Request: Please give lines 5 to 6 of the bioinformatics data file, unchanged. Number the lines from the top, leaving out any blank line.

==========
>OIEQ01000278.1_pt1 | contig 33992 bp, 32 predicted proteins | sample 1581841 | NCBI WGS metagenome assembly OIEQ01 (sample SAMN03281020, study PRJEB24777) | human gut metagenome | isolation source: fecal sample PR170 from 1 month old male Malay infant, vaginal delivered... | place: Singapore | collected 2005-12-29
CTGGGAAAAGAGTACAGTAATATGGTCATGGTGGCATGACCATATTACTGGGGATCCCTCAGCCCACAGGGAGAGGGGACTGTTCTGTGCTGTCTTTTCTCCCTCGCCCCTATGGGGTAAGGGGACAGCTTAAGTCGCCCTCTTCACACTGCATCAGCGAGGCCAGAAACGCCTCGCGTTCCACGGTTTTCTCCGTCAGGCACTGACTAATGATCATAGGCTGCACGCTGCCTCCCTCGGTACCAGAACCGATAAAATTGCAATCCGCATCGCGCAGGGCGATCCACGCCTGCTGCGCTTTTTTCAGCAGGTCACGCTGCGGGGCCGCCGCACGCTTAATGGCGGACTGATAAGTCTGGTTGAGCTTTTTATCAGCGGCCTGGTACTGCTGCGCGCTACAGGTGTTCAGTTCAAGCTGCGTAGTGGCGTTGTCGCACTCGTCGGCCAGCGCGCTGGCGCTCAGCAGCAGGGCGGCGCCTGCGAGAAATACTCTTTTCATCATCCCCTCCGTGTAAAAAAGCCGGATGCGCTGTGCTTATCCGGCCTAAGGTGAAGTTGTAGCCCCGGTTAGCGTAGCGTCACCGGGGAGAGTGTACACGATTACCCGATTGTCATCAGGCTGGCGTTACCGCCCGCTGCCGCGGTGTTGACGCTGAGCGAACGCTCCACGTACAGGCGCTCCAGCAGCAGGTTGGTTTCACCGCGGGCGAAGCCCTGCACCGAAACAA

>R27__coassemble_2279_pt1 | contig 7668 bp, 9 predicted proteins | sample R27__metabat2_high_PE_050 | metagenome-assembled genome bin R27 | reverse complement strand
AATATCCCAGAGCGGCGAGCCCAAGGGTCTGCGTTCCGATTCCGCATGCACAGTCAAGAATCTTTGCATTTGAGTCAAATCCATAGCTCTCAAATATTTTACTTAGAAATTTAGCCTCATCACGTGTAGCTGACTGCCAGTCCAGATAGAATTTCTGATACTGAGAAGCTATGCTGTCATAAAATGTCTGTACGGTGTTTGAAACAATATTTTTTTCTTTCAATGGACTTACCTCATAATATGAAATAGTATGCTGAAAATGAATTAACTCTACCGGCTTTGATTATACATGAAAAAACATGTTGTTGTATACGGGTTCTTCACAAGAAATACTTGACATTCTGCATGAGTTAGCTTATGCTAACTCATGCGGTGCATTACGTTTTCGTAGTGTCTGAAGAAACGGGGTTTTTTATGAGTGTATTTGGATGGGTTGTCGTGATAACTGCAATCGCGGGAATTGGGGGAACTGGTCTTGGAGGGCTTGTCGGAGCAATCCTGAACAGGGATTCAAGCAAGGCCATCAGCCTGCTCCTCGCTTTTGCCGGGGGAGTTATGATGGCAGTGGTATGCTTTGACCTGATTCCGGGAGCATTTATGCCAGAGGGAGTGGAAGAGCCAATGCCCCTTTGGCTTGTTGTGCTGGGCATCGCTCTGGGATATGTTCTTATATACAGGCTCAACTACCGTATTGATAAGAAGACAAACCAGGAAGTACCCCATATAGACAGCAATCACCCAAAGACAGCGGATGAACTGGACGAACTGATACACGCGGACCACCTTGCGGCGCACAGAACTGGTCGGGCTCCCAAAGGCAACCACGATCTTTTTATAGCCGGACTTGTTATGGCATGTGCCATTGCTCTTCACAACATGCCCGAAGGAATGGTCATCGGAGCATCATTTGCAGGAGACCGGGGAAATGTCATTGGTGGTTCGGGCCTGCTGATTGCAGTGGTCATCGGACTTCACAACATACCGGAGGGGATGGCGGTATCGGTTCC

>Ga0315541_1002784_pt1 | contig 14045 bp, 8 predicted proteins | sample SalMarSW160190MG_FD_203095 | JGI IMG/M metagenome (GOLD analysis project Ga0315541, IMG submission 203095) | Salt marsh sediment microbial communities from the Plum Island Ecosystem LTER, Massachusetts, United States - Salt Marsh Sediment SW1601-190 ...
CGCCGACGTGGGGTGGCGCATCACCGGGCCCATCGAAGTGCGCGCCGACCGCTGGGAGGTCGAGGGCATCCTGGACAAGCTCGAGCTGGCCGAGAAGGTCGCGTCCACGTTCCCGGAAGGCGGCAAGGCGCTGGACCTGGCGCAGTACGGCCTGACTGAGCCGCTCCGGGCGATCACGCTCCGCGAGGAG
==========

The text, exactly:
>Ga0315541_1002784_pt1 | contig 14045 bp, 8 predicted proteins | sample SalMarSW160190MG_FD_203095 | JGI IMG/M metagenome (GOLD analysis project Ga0315541, IMG submission 203095) | Salt marsh sediment microbial communities from the Plum Island Ecosystem LTER, Massachusetts, United States - Salt Marsh Sediment SW1601-190 ...
CGCCGACGTGGGGTGGCGCATCACCGGGCCCATCGAAGTGCGCGCCGACCGCTGGGAGGTCGAGGGCATCCTGGACAAGCTCGAGCTGGCCGAGAAGGTCGCGTCCACGTTCCCGGAAGGCGGCAAGGCGCTGGACCTGGCGCAGTACGGCCTGACTGAGCCGCTCCGGGCGATCACGCTCCGCGAGGAG